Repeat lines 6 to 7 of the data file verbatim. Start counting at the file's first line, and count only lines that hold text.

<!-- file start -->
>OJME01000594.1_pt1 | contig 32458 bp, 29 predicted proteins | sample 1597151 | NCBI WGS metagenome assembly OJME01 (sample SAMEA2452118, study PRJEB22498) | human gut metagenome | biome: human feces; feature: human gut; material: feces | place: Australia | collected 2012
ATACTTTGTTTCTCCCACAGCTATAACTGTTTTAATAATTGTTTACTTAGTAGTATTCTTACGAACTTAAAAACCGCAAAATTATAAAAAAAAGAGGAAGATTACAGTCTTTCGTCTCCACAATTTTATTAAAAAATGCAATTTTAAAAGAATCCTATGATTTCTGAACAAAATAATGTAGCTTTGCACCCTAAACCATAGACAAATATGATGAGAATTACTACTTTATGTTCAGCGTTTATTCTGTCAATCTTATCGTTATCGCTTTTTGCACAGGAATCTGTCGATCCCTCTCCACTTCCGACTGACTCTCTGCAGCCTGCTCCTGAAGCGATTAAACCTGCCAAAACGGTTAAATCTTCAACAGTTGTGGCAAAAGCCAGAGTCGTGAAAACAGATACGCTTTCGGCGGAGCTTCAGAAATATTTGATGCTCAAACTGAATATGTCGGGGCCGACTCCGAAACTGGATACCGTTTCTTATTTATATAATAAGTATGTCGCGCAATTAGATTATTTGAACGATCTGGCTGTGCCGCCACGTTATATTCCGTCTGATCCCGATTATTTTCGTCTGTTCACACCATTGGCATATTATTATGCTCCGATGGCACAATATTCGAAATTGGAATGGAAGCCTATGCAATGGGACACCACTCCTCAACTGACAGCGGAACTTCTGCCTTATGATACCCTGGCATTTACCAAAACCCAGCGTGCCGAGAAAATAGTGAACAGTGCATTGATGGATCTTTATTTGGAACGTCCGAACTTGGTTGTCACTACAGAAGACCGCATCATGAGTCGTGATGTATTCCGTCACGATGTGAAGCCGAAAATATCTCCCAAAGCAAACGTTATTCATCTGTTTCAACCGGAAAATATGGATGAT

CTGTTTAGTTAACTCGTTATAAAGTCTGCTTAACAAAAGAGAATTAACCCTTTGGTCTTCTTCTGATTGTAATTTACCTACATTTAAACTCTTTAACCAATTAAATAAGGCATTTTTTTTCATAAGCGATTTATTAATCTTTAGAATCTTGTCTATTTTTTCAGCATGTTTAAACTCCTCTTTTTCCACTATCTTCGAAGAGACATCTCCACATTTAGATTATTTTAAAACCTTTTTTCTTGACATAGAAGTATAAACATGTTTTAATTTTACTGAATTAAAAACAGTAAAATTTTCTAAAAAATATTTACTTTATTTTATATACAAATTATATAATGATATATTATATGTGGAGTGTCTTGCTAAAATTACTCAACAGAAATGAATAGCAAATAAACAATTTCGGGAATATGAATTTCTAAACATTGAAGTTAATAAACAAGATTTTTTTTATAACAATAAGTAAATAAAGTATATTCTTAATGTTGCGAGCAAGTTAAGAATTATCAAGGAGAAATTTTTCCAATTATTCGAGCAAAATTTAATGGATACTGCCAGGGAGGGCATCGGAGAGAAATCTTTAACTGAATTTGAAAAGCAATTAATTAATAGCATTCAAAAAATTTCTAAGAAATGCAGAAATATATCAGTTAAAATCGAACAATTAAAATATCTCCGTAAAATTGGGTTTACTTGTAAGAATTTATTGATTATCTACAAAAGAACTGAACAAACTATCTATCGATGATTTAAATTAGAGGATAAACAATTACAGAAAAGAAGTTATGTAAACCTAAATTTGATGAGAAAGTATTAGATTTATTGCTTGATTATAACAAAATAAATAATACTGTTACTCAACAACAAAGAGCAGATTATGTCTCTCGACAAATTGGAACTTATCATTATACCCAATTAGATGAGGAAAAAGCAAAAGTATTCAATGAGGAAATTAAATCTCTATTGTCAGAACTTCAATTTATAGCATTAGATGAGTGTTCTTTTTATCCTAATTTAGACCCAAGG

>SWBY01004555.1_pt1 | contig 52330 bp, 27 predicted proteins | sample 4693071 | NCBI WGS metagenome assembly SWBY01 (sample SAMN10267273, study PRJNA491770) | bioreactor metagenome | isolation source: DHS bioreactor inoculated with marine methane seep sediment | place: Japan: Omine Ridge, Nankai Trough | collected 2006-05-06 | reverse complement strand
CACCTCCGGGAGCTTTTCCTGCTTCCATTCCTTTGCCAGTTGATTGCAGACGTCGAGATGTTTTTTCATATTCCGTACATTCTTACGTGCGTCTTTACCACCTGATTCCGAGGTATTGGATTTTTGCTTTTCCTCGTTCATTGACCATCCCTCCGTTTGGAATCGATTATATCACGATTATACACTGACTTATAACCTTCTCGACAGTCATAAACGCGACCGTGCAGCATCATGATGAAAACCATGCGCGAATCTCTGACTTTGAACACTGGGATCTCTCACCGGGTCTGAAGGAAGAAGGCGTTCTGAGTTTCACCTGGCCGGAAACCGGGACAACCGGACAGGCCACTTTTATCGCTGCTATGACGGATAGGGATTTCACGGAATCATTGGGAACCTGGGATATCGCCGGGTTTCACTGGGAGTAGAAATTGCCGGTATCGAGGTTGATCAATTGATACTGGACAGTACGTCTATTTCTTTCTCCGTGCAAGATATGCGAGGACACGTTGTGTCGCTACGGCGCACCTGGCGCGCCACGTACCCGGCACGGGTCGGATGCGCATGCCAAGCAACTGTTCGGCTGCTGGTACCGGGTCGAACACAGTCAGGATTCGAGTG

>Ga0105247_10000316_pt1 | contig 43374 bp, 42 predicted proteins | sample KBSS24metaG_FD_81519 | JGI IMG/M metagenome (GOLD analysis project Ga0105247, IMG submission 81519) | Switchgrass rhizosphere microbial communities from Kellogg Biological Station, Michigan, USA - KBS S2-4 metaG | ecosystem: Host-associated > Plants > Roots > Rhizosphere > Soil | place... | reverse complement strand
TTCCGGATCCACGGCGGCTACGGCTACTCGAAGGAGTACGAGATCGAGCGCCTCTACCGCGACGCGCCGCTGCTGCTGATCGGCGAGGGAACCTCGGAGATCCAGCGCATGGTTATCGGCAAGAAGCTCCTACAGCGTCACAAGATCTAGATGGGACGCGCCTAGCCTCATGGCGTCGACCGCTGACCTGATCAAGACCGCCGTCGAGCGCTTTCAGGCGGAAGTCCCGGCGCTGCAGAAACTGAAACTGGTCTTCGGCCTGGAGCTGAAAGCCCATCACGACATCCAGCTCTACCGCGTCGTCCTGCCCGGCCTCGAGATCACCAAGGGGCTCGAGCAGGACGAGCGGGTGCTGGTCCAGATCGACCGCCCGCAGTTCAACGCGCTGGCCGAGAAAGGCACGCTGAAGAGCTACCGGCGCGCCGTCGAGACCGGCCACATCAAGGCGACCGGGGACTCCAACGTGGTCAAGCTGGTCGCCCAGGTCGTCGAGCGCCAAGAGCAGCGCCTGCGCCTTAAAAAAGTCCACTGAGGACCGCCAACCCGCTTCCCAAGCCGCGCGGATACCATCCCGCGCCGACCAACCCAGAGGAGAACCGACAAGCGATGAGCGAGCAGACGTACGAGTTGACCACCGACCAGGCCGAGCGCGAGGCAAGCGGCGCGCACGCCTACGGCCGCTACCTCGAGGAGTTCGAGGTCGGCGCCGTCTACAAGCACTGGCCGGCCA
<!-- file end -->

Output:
>Ga0105247_10000316_pt1 | contig 43374 bp, 42 predicted proteins | sample KBSS24metaG_FD_81519 | JGI IMG/M metagenome (GOLD analysis project Ga0105247, IMG submission 81519) | Switchgrass rhizosphere microbial communities from Kellogg Biological Station, Michigan, USA - KBS S2-4 metaG | ecosystem: Host-associated > Plants > Roots > Rhizosphere > Soil | place... | reverse complement strand
TTCCGGATCCACGGCGGCTACGGCTACTCGAAGGAGTACGAGATCGAGCGCCTCTACCGCGACGCGCCGCTGCTGCTGATCGGCGAGGGAACCTCGGAGATCCAGCGCATGGTTATCGGCAAGAAGCTCCTACAGCGTCACAAGATCTAGATGGGACGCGCCTAGCCTCATGGCGTCGACCGCTGACCTGATCAAGACCGCCGTCGAGCGCTTTCAGGCGGAAGTCCCGGCGCTGCAGAAACTGAAACTGGTCTTCGGCCTGGAGCTGAAAGCCCATCACGACATCCAGCTCTACCGCGTCGTCCTGCCCGGCCTCGAGATCACCAAGGGGCTCGAGCAGGACGAGCGGGTGCTGGTCCAGATCGACCGCCCGCAGTTCAACGCGCTGGCCGAGAAAGGCACGCTGAAGAGCTACCGGCGCGCCGTCGAGACCGGCCACATCAAGGCGACCGGGGACTCCAACGTGGTCAAGCTGGTCGCCCAGGTCGTCGAGCGCCAAGAGCAGCGCCTGCGCCTTAAAAAAGTCCACTGAGGACCGCCAACCCGCTTCCCAAGCCGCGCGGATACCATCCCGCGCCGACCAACCCAGAGGAGAACCGACAAGCGATGAGCGAGCAGACGTACGAGTTGACCACCGACCAGGCCGAGCGCGAGGCAAGCGGCGCGCACGCCTACGGCCGCTACCTCGAGGAGTTCGAGGTCGGCGCCGTCTACAAGCACTGGCCGGCCA